Supreme Order of Christ

For the Portuguese branch of the order, see Order of Christ (Portugal). For the Brazilian branch of the order, see Order of Christ (Brazil).
Supreme Order of Christ
Ordine Supremo del Cristo
Star and badge of the Order of Christ
Awarded by

The Pope
Type Single grade order of merit
Day 14 March
Eligibility Catholic heads of state
Awarded for Services to the Church
Status Dormant
Grand Master Pope Francis
Grades (w/ post-nominals) Knight
Established 1319
First induction 1319
Next (higher) None (highest)
Next (lower) Order of the Golden Spur
Ribbon bars of the order

The Supreme Order of Christ (Italian: Ordine Supremo del Cristo) is the highest order of chivalry awarded by the Pope. According to some scholars owes its origin to the same Order of Christ of the Knights Templar, from which came the Order of Christ that was awarded by the Kings of Portugal and the Emperors of Brazil. The Portuguese order had originally both a secular and religious component; by the 18th century, the religious component had died out.

Dispute over the Order

The papacy insisted that the right of the Portuguese monarchs to award the honour had been granted by a pope in the Papal Bull Ad ea ex quibus issued in Avignon on 14/15 March 1319. While the Bull in itself does not explicitly grant to the Pope the right to issue the Order, successive popes since Pope John XXII have done so. For many years the Portuguese monarchy disputed the right of the papacy to award the Order, and in one famous case arrested someone for wearing the papal Order. The position of the Crown of Portugal was, that the only legitimate fons honorum was the Crown.[1] The position of the Catholic Church is that the pope is the head of every religious order and may appoint, at his discretion without the permission of its Superior General, any individual he deems worthy.[2]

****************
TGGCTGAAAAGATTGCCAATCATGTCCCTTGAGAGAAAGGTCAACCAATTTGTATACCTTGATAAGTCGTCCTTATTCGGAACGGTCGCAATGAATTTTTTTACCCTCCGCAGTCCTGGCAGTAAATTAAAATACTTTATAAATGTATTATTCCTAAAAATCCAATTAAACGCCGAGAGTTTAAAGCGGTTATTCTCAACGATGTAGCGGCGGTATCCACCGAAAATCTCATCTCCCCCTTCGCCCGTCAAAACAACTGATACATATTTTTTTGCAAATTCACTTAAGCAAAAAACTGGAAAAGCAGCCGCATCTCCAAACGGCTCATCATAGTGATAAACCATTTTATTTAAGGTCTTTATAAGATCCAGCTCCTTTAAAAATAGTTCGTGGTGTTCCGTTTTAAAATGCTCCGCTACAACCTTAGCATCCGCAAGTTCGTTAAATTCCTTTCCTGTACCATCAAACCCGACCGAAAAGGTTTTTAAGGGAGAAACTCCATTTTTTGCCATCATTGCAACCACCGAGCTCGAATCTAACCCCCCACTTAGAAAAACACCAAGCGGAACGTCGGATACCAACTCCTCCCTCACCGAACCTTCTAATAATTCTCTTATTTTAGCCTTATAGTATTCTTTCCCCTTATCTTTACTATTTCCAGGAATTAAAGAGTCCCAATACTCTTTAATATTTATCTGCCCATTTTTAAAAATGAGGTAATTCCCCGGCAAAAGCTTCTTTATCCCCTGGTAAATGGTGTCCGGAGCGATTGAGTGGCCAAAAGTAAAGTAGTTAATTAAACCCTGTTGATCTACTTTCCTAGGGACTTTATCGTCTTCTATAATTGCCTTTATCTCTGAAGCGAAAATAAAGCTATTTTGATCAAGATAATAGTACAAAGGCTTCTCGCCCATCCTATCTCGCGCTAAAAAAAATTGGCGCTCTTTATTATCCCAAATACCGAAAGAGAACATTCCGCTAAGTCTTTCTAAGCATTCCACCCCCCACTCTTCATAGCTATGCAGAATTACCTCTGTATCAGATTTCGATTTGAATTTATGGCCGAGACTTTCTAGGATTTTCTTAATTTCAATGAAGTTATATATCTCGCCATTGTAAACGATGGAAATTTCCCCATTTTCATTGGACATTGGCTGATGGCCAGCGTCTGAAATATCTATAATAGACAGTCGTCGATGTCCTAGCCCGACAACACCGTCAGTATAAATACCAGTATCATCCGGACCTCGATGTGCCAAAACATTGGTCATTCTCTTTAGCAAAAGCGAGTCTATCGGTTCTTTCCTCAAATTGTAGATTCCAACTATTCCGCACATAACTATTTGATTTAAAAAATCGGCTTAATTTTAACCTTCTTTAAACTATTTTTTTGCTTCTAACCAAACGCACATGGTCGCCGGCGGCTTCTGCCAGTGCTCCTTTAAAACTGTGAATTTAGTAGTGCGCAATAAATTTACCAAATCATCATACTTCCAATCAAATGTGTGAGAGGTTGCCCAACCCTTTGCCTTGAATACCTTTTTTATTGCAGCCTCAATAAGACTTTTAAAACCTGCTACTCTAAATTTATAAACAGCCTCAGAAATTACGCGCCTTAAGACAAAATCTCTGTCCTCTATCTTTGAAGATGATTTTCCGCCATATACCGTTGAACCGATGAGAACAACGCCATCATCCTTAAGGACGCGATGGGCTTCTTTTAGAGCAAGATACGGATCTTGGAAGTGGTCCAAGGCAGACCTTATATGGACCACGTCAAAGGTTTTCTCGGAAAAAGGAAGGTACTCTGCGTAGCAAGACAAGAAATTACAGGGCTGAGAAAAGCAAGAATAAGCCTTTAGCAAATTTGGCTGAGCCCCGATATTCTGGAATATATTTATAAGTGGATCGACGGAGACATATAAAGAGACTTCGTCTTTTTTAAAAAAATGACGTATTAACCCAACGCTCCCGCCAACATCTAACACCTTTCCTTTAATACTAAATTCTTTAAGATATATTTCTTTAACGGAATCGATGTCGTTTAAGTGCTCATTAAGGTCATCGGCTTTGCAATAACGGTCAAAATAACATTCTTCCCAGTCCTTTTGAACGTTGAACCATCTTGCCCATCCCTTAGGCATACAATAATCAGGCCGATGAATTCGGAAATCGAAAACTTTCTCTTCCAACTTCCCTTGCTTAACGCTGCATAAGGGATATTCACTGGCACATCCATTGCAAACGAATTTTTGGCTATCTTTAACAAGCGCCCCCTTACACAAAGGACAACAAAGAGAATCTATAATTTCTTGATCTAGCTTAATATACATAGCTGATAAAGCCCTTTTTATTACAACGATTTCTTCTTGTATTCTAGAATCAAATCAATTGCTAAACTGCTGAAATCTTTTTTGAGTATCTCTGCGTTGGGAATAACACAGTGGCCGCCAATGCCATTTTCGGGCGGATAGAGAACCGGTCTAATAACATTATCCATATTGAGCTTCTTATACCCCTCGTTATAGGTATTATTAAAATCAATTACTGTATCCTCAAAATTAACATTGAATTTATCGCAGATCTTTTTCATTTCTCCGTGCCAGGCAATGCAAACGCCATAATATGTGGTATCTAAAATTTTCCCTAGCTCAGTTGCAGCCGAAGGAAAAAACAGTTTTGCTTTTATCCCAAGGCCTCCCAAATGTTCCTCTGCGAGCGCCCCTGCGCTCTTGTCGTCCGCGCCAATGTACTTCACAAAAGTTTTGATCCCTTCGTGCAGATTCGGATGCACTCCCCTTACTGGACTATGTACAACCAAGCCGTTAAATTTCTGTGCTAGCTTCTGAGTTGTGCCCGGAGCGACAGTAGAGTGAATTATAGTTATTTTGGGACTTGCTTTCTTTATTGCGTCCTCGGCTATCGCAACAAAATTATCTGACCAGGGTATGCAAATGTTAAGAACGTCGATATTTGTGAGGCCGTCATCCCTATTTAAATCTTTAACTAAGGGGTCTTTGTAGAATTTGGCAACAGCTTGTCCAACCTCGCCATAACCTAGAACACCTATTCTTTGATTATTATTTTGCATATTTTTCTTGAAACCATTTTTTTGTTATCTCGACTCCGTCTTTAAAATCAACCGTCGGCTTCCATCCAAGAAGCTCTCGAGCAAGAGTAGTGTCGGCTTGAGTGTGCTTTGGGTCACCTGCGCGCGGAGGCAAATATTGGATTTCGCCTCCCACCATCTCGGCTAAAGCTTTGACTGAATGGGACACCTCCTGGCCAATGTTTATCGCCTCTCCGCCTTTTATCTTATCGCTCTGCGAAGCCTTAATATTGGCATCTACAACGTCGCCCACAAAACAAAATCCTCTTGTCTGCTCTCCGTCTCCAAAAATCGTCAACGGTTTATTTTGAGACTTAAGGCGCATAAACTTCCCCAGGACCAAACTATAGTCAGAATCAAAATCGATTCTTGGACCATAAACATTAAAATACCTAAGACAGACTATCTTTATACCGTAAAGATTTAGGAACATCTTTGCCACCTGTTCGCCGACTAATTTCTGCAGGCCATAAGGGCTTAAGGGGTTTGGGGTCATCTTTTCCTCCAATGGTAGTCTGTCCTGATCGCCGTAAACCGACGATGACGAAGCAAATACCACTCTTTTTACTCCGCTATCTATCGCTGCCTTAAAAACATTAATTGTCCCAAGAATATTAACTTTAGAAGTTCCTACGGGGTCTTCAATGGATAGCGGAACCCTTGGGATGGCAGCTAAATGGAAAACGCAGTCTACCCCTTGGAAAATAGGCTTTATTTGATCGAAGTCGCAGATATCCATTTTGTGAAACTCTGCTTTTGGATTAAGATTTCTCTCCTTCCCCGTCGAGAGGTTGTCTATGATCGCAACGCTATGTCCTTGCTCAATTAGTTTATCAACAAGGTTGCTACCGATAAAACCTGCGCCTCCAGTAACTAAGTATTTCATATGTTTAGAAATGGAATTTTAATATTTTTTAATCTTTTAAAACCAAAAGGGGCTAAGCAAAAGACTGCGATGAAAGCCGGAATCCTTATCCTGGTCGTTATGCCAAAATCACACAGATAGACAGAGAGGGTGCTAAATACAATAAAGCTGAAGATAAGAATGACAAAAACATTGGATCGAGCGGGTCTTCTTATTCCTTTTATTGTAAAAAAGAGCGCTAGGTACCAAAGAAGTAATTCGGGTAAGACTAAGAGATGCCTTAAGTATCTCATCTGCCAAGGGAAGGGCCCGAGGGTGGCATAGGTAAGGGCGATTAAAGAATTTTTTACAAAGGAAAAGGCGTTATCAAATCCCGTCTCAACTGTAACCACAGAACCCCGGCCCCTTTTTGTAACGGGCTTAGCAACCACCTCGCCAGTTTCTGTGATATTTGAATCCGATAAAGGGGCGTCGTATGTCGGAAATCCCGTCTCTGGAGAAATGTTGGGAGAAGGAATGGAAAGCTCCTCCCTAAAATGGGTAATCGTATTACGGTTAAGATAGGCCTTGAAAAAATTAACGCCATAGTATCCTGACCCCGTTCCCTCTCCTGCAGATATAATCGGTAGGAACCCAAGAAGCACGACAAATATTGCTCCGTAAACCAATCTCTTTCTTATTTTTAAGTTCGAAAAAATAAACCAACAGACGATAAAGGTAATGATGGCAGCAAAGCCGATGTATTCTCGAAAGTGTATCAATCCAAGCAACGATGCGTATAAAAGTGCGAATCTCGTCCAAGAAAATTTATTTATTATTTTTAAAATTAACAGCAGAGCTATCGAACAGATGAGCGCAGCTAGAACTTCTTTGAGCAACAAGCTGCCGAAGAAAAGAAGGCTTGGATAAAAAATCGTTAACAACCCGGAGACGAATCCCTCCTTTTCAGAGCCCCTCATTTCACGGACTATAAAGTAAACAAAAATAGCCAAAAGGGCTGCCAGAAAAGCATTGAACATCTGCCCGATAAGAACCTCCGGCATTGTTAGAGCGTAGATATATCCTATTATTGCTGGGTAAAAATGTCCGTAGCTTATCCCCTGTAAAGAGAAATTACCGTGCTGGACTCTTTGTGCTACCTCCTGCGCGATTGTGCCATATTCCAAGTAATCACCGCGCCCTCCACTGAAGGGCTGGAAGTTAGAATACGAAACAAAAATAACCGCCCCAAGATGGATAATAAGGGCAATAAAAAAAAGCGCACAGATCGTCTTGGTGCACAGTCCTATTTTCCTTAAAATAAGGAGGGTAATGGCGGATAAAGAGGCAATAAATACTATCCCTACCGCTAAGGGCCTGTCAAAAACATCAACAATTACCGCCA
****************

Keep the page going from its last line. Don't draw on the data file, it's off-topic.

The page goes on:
Made senior papal Order in 1905

Fra' Ludovico, 76th Grand Master of the Sovereign Military Order of Malta, with the collar and star of the Supreme Order of Christ

As part of the general re-organisation of papal honours in 1905 by Pope Pius X, the papal Order of Christ was made the most senior papal honour. It was traditionally awarded to senior Catholic heads of state, notably Éamon de Valera as President of Ireland by Pope John XXIII. Controversially Popes Pius XII and John XXIII had refused to award the honour to his predecessor, Seán T. O'Kelly, to the fury of the Irish government. It was suggested to the Irish that usage of the Order was being phased out and that O'Kelly would be awarded a new level within the Pian Order of Pius IX, which from then on would be the Order given to heads of state. The Irish were however deeply unhappy at what they saw as a snub to their religious President O'Kelly. They suspected that the snub was revenge for his inadvertent causing of a diplomatic incident between Pope Pius XII and Joseph Stalin in 1950, when he revealed Pius's private belief that communism was likely to collapse and his views on Stalin, during a press conference after a papal audience. While a new level within the Pian Order was created and issued, the Order of Christ continued to be issued to other heads of state, including O'Kelly's own successor, de Valera.

Restricted by Pope Paul VI in 1966

Its usage was restricted by Pope Paul VI in his 15 April 1966 Papal Bull Equestres Ordinis, to Catholic heads of state to whom it might be given only to commemorate very special occasions at which the Pope himself was present. It has rarely been awarded since; the last award was made by Pope John Paul II in 1987 to Frà Angelo de Mojana, 77th Prince and Grand Master of the Sovereign Military Order of Malta. With the death of King Baudouin of the Belgians in 1993 there are no living members of the Order of Christ.

In ecclesiastical heraldry, individuals awarded this Order may depict a Collar completely encircling the shield on their coat of arms.[3]

See also


  1. José Vicente de Bragança, The Military Order of Christ and the Papal Croce di Cristo
  2. MacErlean, Andrew Alphonsus (1912). The Catholic Encyclopedia: An International Work of Reference on the Constitution, Doctrine, Discipline, and History of the Catholic Church, Volume 4. Robert Appleton Co. pp. 667–668.
  3. Noonan, Jr., James-Charles (1996). The Church Visible: The Ceremonial Life and Protocol of the Roman Catholic Church. Viking. p. 196. ISBN 0-670-86745-4.

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